He sees 40-50 patients every day. And his patients, the farmers, have adopted him as one of their own. It is like his transfer story – there is no way they are letting ‘Doctor Sahab’ go to Rajasthan without first showing him Punjab.

When a news channel reported about him not getting leave, Rahul Gandhi intervened, and Rajasthan government approved his one week leave. Now they call him every week asking for his return date. They have not accepted his VRS yet.

There is a rush around his van in the evenings. Cough, cold, back pains, loose motions, BP and sleep problems are the common concerns. An elderly walks up and asks if he has cream for mosquitoes. Dr Sharma doesn’t keep it in his stock, but without a second thought he digs under the seat and takes out odomos from his personal kit and hands over. When there are no patients, he reads Gandhi.

‘When I planned to come here, I didn’t know it would be this important for me. I feel it is as if all my life was preparation for something. Now I know. Being here was the purpose of my life.’








Tau Chandar is 82. He joined police in Delhi after independence. Pointing towards the highway and the buildings all around he says, ‘ehan kuch na tha tab.’

One day ‘daroga’ of his police station took two hundred rupees bribe from someone to get rid of a relative. Tau was close by and as the conversation proceeded Tau felt ashamed and angry at the uniform. When the daroga pocketed the money and agreed to do the needful Tau couldn’t take it anymore. Tau tells me he was strong in those days. He got hold of the daroga and thrashed him there and then. Daroga threatened him that he will get him transferred. Tau resigned the same day. As he left the police station, he told the daroga, ‘lele apni naukri chutad mein.’ As Tau remembers his parting shot at the corrupt system, there is youth and pride in his voice and a million watt smile on his face.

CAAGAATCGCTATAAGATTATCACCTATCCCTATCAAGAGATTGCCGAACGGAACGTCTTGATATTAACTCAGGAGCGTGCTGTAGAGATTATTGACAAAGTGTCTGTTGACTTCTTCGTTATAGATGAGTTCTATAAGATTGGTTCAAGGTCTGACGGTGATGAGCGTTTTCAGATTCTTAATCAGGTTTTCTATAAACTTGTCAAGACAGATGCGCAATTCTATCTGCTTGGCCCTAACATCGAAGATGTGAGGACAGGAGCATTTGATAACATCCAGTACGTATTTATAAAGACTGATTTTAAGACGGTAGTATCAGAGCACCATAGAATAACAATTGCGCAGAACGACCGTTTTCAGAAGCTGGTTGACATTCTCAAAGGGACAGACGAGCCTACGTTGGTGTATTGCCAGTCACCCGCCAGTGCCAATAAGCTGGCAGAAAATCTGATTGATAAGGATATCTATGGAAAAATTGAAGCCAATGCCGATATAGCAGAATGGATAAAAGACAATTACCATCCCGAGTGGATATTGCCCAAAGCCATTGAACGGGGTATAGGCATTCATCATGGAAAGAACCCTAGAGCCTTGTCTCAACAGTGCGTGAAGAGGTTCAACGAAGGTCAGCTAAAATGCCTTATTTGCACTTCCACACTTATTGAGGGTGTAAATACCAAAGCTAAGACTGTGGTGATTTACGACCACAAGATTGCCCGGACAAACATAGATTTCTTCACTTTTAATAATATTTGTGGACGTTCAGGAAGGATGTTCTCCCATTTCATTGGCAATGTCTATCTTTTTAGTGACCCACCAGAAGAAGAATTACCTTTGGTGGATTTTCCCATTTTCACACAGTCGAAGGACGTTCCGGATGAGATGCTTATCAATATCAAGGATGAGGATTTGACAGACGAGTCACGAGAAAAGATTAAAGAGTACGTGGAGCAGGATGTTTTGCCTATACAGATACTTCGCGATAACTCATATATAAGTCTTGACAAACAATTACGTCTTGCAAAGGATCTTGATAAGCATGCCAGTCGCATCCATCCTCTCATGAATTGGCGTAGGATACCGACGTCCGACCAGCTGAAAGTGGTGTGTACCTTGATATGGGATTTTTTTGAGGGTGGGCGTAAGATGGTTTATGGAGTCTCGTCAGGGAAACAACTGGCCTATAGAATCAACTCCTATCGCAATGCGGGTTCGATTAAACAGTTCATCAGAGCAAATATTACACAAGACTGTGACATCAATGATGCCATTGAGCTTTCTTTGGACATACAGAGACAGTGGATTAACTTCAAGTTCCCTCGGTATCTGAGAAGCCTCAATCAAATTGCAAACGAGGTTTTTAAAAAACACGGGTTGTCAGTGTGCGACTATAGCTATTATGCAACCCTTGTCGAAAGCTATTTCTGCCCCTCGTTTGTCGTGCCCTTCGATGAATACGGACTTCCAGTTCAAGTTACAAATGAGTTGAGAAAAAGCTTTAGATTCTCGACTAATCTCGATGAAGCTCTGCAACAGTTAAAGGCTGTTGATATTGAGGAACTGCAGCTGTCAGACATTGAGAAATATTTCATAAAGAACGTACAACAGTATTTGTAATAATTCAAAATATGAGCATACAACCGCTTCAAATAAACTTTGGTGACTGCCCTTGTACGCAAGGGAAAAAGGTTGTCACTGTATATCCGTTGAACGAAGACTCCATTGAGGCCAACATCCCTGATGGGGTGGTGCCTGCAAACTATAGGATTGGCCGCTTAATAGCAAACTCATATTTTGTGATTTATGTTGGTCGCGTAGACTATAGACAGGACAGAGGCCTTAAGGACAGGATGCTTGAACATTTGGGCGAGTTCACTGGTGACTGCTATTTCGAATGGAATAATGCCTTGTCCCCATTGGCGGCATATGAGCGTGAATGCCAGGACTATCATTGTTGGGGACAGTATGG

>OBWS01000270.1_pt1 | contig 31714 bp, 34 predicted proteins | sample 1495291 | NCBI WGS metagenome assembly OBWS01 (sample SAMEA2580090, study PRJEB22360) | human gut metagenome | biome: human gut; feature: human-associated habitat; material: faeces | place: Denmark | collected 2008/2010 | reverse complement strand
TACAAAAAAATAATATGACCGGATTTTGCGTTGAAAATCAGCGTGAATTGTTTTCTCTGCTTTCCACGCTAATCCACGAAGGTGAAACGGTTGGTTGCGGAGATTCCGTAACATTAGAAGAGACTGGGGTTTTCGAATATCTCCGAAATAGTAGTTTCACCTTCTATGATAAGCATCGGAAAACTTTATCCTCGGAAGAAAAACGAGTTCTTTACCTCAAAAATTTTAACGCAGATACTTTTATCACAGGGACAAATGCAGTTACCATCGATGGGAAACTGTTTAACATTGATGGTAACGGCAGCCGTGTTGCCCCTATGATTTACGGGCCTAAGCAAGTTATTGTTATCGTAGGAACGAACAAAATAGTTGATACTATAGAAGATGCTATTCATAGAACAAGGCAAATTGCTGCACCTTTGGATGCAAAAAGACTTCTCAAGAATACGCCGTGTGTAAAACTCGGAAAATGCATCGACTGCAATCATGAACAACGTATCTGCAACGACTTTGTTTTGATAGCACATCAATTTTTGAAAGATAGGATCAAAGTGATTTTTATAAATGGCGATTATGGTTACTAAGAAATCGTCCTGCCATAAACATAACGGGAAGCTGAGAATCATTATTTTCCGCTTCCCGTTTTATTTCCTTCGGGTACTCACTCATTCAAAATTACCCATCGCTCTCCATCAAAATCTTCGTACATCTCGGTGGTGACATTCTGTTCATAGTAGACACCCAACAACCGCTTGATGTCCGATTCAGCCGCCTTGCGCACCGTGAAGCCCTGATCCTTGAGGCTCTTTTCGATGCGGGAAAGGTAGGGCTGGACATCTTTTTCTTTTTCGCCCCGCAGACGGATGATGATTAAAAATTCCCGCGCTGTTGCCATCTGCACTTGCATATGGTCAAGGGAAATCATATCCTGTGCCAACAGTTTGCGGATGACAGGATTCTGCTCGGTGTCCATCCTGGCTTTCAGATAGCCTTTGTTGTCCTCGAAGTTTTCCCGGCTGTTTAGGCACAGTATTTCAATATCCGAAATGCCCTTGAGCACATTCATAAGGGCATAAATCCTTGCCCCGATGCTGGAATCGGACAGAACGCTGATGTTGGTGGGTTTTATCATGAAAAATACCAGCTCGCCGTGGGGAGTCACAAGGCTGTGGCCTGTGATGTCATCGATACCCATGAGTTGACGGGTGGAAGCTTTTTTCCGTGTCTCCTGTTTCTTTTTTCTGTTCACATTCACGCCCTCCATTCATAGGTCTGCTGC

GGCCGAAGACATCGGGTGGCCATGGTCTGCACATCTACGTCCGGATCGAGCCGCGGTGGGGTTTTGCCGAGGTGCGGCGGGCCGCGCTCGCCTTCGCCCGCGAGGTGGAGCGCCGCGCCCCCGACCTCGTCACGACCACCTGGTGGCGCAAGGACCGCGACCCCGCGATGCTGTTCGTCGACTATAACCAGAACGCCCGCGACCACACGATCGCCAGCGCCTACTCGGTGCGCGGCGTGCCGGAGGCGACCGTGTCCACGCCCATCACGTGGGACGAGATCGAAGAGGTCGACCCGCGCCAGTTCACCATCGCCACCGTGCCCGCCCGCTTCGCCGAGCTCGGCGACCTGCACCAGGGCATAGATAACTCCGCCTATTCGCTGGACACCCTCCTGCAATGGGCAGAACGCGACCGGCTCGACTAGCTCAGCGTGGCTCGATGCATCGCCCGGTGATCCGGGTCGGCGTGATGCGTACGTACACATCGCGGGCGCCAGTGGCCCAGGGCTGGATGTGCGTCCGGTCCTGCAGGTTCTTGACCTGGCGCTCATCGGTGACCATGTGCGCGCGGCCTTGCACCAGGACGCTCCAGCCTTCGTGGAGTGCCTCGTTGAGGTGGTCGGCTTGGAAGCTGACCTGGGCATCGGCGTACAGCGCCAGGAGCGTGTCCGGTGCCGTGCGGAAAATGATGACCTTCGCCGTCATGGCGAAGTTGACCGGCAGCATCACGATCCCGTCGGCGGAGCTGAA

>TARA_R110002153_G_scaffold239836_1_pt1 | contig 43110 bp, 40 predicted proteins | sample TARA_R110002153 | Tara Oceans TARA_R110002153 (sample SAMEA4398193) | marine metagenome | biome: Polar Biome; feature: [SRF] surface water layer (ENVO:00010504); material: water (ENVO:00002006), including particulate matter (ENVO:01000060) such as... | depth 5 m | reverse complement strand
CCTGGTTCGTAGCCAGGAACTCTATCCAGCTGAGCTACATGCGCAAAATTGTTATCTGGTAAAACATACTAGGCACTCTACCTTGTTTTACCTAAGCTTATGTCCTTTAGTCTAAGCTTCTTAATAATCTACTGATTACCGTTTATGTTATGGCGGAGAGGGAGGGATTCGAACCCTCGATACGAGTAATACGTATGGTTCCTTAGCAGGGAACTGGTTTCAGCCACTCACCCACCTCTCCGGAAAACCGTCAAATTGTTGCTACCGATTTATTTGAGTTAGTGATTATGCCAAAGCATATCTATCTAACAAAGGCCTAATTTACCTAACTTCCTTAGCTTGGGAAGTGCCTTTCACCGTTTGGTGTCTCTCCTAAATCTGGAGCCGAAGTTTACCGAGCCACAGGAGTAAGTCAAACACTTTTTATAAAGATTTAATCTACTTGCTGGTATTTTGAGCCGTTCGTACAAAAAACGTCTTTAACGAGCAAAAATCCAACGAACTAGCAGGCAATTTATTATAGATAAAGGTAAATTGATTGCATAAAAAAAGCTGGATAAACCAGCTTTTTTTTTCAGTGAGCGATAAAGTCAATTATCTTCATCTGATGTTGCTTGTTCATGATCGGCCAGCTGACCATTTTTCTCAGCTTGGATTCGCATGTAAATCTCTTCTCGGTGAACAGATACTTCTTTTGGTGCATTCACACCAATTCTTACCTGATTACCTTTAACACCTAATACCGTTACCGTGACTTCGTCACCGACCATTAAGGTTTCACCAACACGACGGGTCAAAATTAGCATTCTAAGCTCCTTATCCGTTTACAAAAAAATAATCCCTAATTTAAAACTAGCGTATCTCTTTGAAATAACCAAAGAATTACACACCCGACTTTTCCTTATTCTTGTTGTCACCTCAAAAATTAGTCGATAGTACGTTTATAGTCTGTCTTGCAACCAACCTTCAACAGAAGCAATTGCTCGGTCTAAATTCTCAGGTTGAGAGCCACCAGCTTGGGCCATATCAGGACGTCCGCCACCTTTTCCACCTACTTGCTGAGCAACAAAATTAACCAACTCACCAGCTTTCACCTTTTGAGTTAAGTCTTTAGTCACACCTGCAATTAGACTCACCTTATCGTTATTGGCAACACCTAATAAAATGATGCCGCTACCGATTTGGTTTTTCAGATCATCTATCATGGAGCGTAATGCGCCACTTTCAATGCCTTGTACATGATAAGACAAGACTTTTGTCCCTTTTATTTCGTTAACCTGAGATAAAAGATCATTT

He is happy now, having worked his fields for decades, surrounded by children, grandchildren and great grandchildren.

Why is he here? ‘Gandi sarkaar laayi hai. Do mahine se baithe hain.’

What will happen next? ‘Ghadar hoga.’








As I walk towards the main stage at Singhu tractor trolley township, I stop at Sarhali Sahab langar for my daily cup of badam-akharot milk they serve whole day. To my right washing machines and volunteers manning them are busy serving a langar of washed clothes, busy keeping the clothes of the morcha clean and it’s spirits high. There are over 300 langars in the first ten kilometres of this township, that extends beyond twenty today.

On the other side of the narrow path where the morcha walks, volunteers have set up cloth ironing langar. I notice the tricolor being carefully ironed, to be worn as the morcha’s izzat, to be held high along with the heads making the morcha.
Chingari ko sholon mein badalna aasan hai,
Mushkil hai to chingari ko paida karna.
Board is set. Pieces are moving. We come at last, to the greatest 26th January of our lives. To the greatest langar for the republic. Come join it, be part of it. If not in body, then in spirit. Cheer for it, pray for it.


Wednesday, January 20, 2021


The sword of revolution is sharpened on the whetstone of ideas. — Shaheed Bhagat Singh.

The daily meeting and sharing of ideas is on at Sanjhi Sath – a shared space, a village meeting place. First half of the day this little corner at Singhu tractor trolley township is a nursery - full of little children, from nearby shanties, playing, drawing, learning to read and write – a place where the seeds for ideas are planted. Every evening it turns a whetstone - for two hours farmers, volunteers, elderly, young, grown trees and young saplings, all shades gather here, ideas gather here, and the sword is sharpened.

Rajwant Kaur is sharing her story. A young and upcoming lyricist and singer, when she discussed her song ‘Bhagat Singh tera maqsad lokin bhulde jane ne’ ‘Bhagat Singh, masses are slowly forgetting your purpose,’ the music director told her that if she wants to become popular, she should sing on popular themes, revolutionaries and their ideas don’t sell anymore.

Today, sitting opposite young Rajwant, two meters away, is Gurjit Kaur Dhatt, 68years old niece of Shaheed Bhagat Singh. Rajwant begins to choke up. ‘We have grown up reading Bhagat Singh. But to meet his blood in person, as part of a revolution… ’ She starts crying. The words stop. The revolutionary fervor, the idea spreads. In its powerful silence, it takes in the gathering at Sanjhi Sath, it engulfs the tractor trolley township, and it reaches out to the nation.